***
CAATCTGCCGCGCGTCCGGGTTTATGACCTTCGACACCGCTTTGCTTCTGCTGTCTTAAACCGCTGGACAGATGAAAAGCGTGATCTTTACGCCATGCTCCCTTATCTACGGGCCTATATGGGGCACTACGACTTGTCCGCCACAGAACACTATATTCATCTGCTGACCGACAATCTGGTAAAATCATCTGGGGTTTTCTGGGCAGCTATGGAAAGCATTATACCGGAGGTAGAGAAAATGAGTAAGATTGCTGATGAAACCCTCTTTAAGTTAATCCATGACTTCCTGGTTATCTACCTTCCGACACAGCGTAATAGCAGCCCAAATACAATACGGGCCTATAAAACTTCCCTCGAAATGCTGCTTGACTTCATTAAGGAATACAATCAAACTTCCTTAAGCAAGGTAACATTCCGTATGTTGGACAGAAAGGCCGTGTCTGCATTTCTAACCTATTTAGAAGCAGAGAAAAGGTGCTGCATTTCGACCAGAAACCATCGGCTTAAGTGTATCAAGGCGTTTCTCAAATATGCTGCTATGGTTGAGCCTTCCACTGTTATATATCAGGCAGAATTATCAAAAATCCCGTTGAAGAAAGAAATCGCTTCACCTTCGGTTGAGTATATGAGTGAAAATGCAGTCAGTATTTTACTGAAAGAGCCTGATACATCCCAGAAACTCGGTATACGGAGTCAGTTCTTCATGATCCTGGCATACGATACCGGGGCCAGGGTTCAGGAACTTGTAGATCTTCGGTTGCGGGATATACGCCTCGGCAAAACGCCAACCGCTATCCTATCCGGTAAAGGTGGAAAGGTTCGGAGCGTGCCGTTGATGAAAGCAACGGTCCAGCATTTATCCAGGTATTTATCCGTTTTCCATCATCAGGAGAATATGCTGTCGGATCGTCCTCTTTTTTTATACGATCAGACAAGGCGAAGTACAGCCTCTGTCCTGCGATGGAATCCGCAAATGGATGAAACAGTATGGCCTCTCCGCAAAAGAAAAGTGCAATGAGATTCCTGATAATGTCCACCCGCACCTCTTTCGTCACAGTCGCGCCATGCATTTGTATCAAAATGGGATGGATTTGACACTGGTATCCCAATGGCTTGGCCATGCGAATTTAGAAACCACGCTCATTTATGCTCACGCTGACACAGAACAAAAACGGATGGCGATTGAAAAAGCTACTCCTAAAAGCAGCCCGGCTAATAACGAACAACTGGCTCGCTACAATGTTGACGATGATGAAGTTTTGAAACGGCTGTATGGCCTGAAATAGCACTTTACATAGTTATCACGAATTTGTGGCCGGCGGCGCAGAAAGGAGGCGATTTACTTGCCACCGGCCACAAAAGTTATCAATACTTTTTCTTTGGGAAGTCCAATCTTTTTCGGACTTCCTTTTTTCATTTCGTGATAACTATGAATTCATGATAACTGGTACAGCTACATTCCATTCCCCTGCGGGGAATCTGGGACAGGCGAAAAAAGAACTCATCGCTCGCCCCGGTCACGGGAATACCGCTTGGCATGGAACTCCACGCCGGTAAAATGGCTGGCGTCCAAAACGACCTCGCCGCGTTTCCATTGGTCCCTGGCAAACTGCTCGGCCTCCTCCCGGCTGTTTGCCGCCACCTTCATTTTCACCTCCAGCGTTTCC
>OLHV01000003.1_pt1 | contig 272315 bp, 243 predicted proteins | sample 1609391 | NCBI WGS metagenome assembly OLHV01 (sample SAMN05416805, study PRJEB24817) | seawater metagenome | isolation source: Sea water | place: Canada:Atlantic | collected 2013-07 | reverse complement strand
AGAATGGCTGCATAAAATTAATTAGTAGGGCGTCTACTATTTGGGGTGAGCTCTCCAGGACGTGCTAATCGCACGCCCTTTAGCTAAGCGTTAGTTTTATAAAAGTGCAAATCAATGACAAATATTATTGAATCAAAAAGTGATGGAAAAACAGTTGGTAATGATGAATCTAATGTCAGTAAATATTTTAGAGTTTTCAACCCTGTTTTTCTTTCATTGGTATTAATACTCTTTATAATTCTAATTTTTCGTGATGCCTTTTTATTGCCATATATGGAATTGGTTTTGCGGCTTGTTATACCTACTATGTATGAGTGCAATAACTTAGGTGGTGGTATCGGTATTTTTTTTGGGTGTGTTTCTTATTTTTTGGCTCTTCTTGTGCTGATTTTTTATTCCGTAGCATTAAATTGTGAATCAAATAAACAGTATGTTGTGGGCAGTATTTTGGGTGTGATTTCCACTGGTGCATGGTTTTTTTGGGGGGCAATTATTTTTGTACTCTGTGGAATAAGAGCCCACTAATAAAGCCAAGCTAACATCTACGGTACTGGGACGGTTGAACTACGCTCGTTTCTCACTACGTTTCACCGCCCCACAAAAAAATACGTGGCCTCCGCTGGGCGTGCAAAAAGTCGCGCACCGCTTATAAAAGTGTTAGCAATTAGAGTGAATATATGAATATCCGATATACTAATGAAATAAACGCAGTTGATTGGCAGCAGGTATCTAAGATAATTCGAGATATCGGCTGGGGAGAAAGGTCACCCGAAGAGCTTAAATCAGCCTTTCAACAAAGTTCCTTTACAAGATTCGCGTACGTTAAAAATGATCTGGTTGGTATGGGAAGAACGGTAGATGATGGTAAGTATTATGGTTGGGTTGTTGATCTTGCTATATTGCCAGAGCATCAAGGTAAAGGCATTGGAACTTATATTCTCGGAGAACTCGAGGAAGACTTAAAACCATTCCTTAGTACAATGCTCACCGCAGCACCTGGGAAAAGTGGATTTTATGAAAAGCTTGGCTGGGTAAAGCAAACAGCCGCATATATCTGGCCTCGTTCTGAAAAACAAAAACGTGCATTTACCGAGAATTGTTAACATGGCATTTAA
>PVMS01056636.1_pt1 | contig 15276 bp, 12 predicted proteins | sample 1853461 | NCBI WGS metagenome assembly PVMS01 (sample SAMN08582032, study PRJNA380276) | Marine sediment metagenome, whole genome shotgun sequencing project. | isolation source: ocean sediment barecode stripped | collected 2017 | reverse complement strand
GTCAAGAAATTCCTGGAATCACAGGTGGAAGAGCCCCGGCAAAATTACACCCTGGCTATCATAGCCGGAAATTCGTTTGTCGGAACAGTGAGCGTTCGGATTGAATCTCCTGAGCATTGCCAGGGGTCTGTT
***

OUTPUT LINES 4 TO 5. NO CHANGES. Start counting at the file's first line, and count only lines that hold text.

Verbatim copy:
>PVMS01056636.1_pt1 | contig 15276 bp, 12 predicted proteins | sample 1853461 | NCBI WGS metagenome assembly PVMS01 (sample SAMN08582032, study PRJNA380276) | Marine sediment metagenome, whole genome shotgun sequencing project. | isolation source: ocean sediment barecode stripped | collected 2017 | reverse complement strand
GTCAAGAAATTCCTGGAATCACAGGTGGAAGAGCCCCGGCAAAATTACACCCTGGCTATCATAGCCGGAAATTCGTTTGTCGGAACAGTGAGCGTTCGGATTGAATCTCCTGAGCATTGCCAGGGGTCTGTT